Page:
Running Capybara Tests for Ruby Apps in Remote Browsers
Do you have concerns about how your Ruby applications work in Internet Explorer? Do you believe that checking for bugs by emulating previous versions with different modes is enough? Even if you skip some legacy versions, you can still face problems with lack of support for the JSON format, HTML5 tags, or ECMAScript, limitations for CSS selectors, and many other issues that cannot be detected by just changing a browser mode. In fact, there are a lot of bugs that can only be reproduced on certain platforms and browsers.
To identify such problems, we suggest that you run your Capybara tests in remote browsers. In this blog post, I provide step-by-step instructions on how to use virtual machines and BrowserStack along with code, which you can copy-paste to save time.
Using a personal virtual machine
Feel free to read Capybara’s docs before working with the product.
- Install a virtual machine (VM) with a desired browser. You can use your own distributive or ievms.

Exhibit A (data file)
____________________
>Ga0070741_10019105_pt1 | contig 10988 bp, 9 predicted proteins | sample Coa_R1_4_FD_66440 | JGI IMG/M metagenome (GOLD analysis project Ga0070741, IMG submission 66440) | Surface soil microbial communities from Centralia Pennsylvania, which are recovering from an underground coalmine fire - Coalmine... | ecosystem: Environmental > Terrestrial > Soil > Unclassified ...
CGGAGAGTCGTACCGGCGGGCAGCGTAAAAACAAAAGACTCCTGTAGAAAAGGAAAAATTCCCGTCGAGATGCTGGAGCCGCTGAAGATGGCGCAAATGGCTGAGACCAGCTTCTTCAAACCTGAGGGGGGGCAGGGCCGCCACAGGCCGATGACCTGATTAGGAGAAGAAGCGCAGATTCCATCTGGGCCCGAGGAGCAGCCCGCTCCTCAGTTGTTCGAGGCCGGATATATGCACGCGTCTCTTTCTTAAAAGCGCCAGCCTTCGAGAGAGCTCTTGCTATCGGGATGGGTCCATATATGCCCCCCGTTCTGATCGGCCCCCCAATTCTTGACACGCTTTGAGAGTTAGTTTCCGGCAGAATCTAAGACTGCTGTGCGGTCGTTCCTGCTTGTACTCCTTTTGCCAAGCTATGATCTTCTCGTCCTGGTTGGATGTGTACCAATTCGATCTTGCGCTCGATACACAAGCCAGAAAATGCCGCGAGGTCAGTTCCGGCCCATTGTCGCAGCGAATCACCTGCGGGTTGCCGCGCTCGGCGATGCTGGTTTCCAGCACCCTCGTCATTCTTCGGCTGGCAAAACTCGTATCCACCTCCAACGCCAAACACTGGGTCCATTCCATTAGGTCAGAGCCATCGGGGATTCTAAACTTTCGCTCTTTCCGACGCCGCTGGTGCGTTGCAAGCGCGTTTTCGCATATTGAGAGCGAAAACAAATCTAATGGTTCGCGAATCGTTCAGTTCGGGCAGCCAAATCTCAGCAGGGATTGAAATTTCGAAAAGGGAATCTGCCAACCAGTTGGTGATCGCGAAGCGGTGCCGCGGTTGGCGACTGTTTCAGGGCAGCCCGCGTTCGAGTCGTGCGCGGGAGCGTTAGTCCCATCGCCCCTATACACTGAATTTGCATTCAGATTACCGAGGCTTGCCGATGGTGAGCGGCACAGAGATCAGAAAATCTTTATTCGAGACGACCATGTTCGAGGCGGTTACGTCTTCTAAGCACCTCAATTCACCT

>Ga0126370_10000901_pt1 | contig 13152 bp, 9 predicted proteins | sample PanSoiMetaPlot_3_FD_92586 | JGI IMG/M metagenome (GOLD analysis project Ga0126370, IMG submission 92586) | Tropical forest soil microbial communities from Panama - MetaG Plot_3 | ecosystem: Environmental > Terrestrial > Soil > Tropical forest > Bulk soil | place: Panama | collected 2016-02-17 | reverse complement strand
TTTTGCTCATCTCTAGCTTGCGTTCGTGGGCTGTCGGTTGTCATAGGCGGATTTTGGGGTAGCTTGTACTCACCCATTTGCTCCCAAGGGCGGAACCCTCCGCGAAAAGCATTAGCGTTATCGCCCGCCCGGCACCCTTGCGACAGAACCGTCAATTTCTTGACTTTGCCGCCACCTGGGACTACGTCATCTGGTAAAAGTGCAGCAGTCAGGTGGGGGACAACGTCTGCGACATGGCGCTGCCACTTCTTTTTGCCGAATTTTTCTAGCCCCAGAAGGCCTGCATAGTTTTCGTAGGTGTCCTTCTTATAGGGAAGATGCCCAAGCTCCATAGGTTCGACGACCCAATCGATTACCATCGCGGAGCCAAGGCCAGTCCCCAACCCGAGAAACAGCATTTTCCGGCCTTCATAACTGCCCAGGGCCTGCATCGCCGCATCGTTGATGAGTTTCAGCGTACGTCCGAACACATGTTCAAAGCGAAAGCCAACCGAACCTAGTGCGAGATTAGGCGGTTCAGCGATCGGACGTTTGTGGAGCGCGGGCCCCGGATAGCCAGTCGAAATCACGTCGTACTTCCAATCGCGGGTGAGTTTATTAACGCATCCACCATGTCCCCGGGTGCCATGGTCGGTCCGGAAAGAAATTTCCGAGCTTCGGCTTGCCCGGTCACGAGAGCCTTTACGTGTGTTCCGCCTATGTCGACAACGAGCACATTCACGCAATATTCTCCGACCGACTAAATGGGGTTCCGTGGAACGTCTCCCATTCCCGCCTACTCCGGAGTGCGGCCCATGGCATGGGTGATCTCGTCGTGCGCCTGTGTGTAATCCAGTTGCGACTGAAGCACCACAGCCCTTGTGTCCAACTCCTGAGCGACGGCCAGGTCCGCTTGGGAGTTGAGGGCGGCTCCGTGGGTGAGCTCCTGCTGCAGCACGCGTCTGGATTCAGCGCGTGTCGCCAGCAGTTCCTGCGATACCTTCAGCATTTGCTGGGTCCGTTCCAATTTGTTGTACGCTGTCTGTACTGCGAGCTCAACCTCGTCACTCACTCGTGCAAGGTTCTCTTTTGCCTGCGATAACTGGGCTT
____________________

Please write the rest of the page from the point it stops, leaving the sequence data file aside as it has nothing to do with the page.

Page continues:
- Make sure Java and desired browsers are installed on the VM.
- Run Selenium Server on the VM.
java –jar selenium-server-standalone-2.35.0.jar -role hub -multiWindow -browserSessionReuse
- Run on WebDriver.
java –jar selenium-server-standalone-2.35.0.jar -role webdriver -hub http://127.0.0.1:4444/grid/register -port 5555
- Configure forwarding TCP port 4444 from a host machine to a guest machine.
- Add to
- Run tests.
SELENIUM=remote bundle exec rspec spec/features/
- You can easily change Internet Explorer to Chrome, Firefox, etc., and run tests again.
- Create account on BrowserStack
- Download and put
- Make sure Java and сURL are installed on you VM
- Add to
- Run tests
SELENIUM=browserstack browser=IE browser_version=11.0 bundle exec rspec spec/features/
Testing in remote browsers assumes using Selenium WebDriver. So, you should make sure all your tests are passed using Selenium if previously you used WebKit or another tool.
By using a personal VM, you have more control over your browsers, you can even change browser profiles or other options. However, BrowserStack allows you to run your tests on a lot of different combinations of platforms and browsers and even mobile emulators without any additional installations. Speed of testing, though, depends on network latency and a selected plan. Fortunately, you can run tests in several treads across different browsers or tests.
In addition, BrowserStack gives you the possibility to do live testing and debug your local application or folder with a prototype. You can even check responsiveness.
Feel free to improve my Capybara integration with BrowserStack. I’ll be happy if it inspires someone to create a new gem. You can ask any questions here or in Skype of BrowserStack support.